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HomeYour CountyMombasaMuturi promises financial independence to County Public Service Boards

Muturi promises financial independence to County Public Service Boards

The Speaker of the National Assembly Justin Muturi has promised the House’s support in ensuring County Public Service Boards gain financial independence.

Speaking during a closing ceremony of the County Public Service Boards Consultative forum, Muturi underscored the importance of independence by the County Public Service Boards in ensuring efficient service delivery to the public.

“It is prudent that County Public Service Boards gain financial autonomy from the County Executive which is critical for the effective discharge of their mandate. This is critical in averting situations where the boards get manipulated by the county executive who cripples their ability to execute their mandate,” he said.

The leadership of the CPSB has called for the House support in passing of the Bill that guarantees the Boards of financial independence.

The Bill has not yet been presented to the House as it is still in the Senate, but Speaker Muturi promised to pass the Bill to save the Boards from being sabotaged by the County Executive.

Muturi said the Bill is prudent in ensuring that the CPBS remain neutral in executing their mandate and it will mirror the Public Service Board at the national level.

“We are aware that lack of autonomy leaves the boards at the mercy of the County Executives thus compromising their capacity in serving members of the public with integrity and fairness. Public service must be a complete dedication to the people and the nation,” added Muturi.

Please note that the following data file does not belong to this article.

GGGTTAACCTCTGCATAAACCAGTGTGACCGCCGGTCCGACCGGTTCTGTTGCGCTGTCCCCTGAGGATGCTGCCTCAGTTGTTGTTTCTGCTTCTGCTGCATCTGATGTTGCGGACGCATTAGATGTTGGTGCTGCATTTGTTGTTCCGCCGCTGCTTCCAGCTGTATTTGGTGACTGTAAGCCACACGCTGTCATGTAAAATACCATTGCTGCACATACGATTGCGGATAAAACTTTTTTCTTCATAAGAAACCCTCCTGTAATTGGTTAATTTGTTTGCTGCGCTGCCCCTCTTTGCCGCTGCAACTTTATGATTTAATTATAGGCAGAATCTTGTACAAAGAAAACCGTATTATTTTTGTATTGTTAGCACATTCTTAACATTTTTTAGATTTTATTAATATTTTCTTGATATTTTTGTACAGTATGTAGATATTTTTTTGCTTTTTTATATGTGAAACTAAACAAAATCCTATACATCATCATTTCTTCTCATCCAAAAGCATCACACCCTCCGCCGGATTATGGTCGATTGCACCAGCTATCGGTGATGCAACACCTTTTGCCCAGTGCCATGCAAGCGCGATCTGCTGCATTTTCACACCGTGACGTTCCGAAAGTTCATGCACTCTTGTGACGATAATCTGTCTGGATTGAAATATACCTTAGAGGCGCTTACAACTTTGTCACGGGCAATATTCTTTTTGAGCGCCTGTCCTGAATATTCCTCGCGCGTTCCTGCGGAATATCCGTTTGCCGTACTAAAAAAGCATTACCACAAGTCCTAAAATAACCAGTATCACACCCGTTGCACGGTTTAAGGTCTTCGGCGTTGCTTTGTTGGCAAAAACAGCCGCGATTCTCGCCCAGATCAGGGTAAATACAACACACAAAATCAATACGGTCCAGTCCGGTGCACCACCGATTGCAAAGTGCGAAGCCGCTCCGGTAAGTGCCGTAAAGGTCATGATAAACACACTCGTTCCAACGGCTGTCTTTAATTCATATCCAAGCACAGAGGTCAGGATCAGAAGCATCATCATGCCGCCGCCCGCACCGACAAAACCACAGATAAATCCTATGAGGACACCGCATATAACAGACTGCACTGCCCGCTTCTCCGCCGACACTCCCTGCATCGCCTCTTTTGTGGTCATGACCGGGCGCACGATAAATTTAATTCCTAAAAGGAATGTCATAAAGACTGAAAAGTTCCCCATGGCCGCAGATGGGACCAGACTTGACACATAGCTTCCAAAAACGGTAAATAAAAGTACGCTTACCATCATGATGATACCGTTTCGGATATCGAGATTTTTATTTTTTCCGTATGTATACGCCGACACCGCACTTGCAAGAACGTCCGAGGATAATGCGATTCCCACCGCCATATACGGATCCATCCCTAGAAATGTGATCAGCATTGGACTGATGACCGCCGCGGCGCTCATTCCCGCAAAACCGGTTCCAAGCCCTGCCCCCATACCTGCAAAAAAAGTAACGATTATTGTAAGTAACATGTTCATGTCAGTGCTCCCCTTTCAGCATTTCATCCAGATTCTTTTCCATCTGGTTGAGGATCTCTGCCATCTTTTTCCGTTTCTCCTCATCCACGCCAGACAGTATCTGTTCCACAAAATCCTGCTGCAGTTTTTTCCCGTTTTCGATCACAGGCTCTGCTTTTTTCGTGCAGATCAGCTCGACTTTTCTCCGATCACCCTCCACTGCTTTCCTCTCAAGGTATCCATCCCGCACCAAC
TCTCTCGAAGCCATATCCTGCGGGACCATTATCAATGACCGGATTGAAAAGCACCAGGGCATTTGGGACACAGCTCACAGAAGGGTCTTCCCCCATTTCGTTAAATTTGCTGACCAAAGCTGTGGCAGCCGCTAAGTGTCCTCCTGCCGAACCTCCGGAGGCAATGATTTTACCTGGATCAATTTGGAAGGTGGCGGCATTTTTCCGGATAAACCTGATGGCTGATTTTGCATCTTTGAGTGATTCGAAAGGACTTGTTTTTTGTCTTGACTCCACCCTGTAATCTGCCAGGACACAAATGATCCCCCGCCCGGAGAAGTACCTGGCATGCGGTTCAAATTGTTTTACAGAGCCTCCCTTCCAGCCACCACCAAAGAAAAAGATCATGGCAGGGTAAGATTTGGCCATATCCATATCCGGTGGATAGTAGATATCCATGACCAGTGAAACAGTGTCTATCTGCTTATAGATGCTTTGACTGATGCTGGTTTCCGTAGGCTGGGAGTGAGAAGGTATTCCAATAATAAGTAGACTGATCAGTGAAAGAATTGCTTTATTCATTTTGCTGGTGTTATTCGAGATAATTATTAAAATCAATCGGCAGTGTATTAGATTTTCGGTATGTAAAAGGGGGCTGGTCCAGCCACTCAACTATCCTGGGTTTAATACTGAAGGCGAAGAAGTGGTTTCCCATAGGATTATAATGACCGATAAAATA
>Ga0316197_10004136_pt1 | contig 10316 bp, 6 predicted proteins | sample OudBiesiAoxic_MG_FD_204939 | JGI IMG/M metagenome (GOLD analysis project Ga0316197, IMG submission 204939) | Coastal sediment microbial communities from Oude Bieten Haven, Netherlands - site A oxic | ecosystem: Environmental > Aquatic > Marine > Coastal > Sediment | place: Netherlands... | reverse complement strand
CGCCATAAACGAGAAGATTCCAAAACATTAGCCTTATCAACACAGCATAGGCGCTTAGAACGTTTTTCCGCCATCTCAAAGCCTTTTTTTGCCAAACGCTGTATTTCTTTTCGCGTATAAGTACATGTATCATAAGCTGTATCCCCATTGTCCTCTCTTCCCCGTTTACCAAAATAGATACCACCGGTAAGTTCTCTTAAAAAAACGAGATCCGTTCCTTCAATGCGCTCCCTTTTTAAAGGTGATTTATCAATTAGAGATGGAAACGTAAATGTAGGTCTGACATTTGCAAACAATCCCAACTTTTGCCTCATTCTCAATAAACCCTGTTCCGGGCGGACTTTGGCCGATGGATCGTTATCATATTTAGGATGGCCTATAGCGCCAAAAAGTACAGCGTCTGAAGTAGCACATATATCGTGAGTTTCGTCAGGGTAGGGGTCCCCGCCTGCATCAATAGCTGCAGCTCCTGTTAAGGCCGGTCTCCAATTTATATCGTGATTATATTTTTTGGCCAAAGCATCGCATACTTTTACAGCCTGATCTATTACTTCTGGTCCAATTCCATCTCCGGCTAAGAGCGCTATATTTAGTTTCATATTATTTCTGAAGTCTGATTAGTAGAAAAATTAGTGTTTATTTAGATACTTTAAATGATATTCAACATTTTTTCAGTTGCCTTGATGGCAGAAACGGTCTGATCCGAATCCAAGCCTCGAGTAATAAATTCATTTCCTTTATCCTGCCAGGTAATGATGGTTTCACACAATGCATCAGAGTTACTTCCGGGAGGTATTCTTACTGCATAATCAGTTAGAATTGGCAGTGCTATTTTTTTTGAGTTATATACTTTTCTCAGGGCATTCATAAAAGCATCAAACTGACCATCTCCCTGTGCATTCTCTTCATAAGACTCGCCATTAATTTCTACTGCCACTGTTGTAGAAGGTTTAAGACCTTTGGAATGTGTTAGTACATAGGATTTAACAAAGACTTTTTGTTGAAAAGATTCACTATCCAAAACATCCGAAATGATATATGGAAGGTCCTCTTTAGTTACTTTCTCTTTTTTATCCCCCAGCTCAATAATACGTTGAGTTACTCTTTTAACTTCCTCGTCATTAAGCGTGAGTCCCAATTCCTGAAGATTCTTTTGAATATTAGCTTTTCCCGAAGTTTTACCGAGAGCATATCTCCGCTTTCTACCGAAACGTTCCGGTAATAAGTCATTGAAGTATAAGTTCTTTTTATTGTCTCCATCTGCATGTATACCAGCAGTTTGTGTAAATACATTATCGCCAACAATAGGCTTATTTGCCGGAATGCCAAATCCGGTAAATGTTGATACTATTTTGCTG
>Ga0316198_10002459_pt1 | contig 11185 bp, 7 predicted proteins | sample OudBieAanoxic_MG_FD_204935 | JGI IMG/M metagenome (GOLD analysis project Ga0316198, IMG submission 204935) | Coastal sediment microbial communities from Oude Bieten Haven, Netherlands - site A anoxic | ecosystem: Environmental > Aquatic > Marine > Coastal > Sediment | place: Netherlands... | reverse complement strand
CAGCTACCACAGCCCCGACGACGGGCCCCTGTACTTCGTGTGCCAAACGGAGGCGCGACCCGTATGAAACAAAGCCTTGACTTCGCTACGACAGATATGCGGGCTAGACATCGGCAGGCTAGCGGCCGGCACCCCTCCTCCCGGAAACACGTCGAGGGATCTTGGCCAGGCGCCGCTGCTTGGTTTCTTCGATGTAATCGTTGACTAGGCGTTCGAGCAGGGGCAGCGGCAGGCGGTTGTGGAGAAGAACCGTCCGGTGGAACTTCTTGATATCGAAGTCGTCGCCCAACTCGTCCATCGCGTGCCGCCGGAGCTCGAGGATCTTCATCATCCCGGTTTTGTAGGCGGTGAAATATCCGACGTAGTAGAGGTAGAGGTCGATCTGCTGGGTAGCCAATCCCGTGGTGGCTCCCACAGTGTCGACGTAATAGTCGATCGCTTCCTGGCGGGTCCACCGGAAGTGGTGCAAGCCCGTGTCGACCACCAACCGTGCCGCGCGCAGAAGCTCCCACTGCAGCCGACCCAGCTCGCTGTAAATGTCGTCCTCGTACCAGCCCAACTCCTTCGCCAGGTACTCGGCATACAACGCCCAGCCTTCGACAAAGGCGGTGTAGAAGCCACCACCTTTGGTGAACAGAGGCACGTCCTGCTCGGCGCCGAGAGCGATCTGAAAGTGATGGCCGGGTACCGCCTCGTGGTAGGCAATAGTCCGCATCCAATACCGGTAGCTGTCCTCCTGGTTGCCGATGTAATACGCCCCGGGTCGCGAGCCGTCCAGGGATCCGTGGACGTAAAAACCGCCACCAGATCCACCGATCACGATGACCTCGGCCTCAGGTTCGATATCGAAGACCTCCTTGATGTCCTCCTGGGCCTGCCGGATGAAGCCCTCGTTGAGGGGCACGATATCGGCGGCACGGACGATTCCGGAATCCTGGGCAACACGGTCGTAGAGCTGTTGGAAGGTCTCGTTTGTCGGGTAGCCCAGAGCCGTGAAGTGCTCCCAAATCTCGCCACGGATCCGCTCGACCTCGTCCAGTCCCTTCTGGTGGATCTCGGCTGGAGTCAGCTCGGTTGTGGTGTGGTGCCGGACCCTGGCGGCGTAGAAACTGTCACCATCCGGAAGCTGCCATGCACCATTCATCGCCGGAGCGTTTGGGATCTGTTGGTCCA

National Assembly Speaker Justin Muturi addressing delegates during the closing ceremony of the County public service board consultative meeting at the Travellers Hotel, Mombasa

Catherine Omweno, chairperson of the County Public Service board forums, called for the same grading of the positions in the county government just as those in the national government.

Omweno said that a number of functions addressed to the boards are devolved and since county governments are now managing some of the largest numbers of workers, position grades are lower in line with the scope of the mandate allocated to the boards.

“If we want devolution to work it can be achieved through a strong skilled workforce who also requires being motivated so as to remain working to the counties,” she said.

She noted that terms and sources of employment are not favorable to the counties; unlike to the national government, there are cases where staff ends up moving from the counties to similar positions to the national government.

“The focus should be building capacity in the counties to make them attractive enough where employees will see their career progressions in the counties.

Omweno called for equal grading of positions in both the county and national governments since devolution is now in its tenth year.

“We are engaging the Salaries and remuneration Commission and other stakeholders to see that these issues are addressed so that we build strong institutions to be able to give good services to the people,” she noted.

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